Just got off the phone on a conference call with Eli Manning, and he said he's been dealing with the reported "stress reaction" in his foot for about four weeks, when an MRI found it near the bye week.
"It's been the same the past three or four weeks," Manning said. "Nothing new. I feel like I can go out there in practice and do what I need to do."
Manning said the injury should not necessitate offseason surgery if it remains as it is. However, that could change if the bone breaks through and ends his season prematurely. But he said he wasn't worried about that happening.
"Time and rest is probably the biggest thing," Manning said. "Having this weekend to rest it is helpful. It's not something that will linger or bother me.
"It's making me frustrated because it's been one thing leading to another. It's frustrating when you have to go to the training room and get treatment. It throws you schedule out of whack. You have to get there early in the morning and pushes your schedule back. That's been the biggest annoyance, but when I'm playing the games, I'm not thinking about it."
Manning also rejected reports that indicated he was limping on the field in Denver during the Giants' 26-6 Thanksgiving night loss there.
"I wasn't limping on the field," he said. "It's not something that bothers me when I'm playing."
We sort of have to take Manning at his word on that. While it may have seemed to bother him Thursday, the span from MRI to the breaking of the report Sunday also included the San Diego and Atlanta games, contests in which Manning played well while executing entirely different gameplans. Against San Diego, he made use of the short passing game to move the team effectively. Against Atlanta, he relied on the big play.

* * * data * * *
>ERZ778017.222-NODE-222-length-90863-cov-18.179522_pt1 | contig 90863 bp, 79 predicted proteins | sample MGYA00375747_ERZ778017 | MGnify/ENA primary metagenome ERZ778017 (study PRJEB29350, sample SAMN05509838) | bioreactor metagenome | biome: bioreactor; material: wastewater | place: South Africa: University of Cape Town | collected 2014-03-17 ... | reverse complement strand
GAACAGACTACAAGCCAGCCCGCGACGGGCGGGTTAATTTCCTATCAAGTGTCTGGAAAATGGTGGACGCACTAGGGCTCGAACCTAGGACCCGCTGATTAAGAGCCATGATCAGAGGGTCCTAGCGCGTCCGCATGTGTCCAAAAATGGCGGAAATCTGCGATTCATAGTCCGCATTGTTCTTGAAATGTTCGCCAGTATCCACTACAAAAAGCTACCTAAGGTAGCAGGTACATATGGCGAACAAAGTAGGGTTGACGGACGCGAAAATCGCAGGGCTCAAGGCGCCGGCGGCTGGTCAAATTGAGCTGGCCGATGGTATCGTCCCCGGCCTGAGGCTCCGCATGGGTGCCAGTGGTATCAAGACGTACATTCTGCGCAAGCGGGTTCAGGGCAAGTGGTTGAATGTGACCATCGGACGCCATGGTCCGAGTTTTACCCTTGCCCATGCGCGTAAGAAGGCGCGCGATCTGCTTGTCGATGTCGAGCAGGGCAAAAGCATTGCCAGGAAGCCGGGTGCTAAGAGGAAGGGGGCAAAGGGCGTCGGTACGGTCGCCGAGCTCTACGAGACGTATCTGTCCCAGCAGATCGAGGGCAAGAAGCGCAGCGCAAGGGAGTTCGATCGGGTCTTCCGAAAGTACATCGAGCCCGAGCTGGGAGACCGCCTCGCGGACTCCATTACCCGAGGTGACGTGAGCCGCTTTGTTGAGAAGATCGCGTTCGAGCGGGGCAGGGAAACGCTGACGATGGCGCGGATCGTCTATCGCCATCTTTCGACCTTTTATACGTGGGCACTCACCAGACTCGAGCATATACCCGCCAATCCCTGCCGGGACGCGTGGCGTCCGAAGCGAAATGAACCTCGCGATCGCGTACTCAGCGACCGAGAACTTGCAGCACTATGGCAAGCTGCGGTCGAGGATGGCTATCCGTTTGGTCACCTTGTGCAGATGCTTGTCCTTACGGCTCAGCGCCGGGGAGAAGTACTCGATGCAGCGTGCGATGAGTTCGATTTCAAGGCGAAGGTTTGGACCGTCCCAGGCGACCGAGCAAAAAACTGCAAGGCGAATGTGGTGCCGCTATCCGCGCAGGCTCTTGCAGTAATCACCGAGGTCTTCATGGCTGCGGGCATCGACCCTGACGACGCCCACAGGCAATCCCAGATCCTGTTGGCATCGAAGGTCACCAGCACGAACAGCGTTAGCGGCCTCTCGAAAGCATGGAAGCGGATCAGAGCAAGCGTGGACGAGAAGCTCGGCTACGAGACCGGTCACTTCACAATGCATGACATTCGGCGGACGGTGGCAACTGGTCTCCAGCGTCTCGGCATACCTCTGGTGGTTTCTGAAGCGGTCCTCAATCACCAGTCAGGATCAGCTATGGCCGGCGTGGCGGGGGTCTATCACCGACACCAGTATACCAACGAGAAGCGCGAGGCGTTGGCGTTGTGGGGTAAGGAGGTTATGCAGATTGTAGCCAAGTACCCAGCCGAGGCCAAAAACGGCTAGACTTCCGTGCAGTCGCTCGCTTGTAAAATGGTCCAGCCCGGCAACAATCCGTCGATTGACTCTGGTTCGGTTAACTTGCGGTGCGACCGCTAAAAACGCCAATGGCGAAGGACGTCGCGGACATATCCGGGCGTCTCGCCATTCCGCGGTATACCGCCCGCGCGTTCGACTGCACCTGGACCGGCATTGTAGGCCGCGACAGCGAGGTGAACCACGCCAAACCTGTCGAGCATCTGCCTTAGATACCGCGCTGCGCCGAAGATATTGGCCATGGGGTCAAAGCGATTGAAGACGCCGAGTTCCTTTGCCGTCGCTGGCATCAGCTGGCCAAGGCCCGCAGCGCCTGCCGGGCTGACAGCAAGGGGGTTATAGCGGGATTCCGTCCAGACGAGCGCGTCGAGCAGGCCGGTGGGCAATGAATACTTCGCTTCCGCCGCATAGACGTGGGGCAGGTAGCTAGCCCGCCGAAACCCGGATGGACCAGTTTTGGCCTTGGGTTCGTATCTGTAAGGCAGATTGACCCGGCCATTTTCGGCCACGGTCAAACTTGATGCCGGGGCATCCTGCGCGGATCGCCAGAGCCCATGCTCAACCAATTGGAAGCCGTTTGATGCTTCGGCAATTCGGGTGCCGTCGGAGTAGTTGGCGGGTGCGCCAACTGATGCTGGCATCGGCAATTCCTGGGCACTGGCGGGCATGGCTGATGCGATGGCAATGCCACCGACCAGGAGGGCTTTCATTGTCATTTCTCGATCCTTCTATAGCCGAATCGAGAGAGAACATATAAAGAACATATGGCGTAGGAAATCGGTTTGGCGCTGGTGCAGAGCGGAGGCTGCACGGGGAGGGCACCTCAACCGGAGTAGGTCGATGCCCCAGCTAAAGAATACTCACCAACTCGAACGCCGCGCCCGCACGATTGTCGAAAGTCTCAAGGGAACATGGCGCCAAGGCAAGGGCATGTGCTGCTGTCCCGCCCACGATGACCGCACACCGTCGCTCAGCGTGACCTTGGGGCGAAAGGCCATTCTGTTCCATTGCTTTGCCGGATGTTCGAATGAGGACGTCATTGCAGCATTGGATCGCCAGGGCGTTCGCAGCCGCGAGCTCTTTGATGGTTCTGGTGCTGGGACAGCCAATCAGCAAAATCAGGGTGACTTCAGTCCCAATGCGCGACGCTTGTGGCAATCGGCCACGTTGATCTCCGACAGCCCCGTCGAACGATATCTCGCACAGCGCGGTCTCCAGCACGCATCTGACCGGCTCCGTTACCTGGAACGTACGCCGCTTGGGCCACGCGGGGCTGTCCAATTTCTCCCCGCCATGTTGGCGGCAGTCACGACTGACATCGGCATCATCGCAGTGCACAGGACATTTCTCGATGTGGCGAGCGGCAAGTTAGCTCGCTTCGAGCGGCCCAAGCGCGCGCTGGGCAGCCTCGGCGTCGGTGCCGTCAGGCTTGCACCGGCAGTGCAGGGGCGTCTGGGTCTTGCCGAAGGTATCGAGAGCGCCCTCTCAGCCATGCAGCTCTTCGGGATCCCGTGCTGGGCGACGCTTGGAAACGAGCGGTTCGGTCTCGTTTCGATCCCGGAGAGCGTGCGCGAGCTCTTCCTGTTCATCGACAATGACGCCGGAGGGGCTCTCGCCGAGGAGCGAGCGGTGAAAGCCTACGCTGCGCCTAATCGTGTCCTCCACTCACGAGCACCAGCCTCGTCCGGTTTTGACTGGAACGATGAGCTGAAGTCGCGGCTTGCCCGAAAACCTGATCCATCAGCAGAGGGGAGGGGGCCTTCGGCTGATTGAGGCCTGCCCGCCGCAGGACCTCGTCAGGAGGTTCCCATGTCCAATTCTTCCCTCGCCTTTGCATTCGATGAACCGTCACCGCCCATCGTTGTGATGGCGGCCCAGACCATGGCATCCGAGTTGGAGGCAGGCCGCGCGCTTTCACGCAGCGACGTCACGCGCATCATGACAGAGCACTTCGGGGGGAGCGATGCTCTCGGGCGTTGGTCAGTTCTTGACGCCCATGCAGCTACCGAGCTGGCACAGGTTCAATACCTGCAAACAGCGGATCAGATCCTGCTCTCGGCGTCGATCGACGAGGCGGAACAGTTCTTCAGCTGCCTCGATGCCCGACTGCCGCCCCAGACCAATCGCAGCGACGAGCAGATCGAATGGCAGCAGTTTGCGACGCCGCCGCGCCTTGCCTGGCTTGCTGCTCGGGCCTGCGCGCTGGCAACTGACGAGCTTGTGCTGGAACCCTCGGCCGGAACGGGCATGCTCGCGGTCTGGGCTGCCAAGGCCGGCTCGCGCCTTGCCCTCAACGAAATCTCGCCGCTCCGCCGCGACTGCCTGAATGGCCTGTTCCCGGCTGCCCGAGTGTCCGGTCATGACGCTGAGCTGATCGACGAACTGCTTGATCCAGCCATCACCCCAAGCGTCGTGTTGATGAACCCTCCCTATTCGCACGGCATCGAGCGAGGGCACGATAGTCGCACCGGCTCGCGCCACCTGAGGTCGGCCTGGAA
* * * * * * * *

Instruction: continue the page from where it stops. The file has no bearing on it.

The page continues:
In both games, it appeared he was able to step into his throws and buy himself time in the pocket. None of that happened in Denver, however.
He also hasn't missed a practice since he initially injured his plantar fascia in his right heel against Kansas City.
"I feel like it's getting better," Manning said. "In the game, I don't think about it. I'm not overly concerned with it. This is new news to you all, but this is something that's been around and I've been playing with it for four weeks. It's not something that's annoying me or affecting my performance on the field.
"It hasn't been an issue for me. I'm able to play at the level I want to play at. For the San Diego game, I played well and moved around. In the Atlanta game, I moved around and threw the ball well. I didn't want to play as well as I wanted (Thursday), but we had some self-inflicting problems that kept us from scoring points."
Manning said he gets treatment for an hour or so almost every day. He said he can walk around normally, and has been able to push off and make throws during practice.
Still, the way this season has gone, there's an overriding feeling that Manning's season could well come to a premature end if the bone breaks through. If that happens, it will be up to David Carr to salvage what's left of the Giants' season.
Of course, there may not be much of a season left if they don't beat the Cowboys this week. But if they fail, Manning said it won't be because of his foot.
"I don't feel it affecting me," he said. "I can move in the pocket, run around, make throws, push off. It's the kind of thing that's there, but once I start playing it's not something I think about."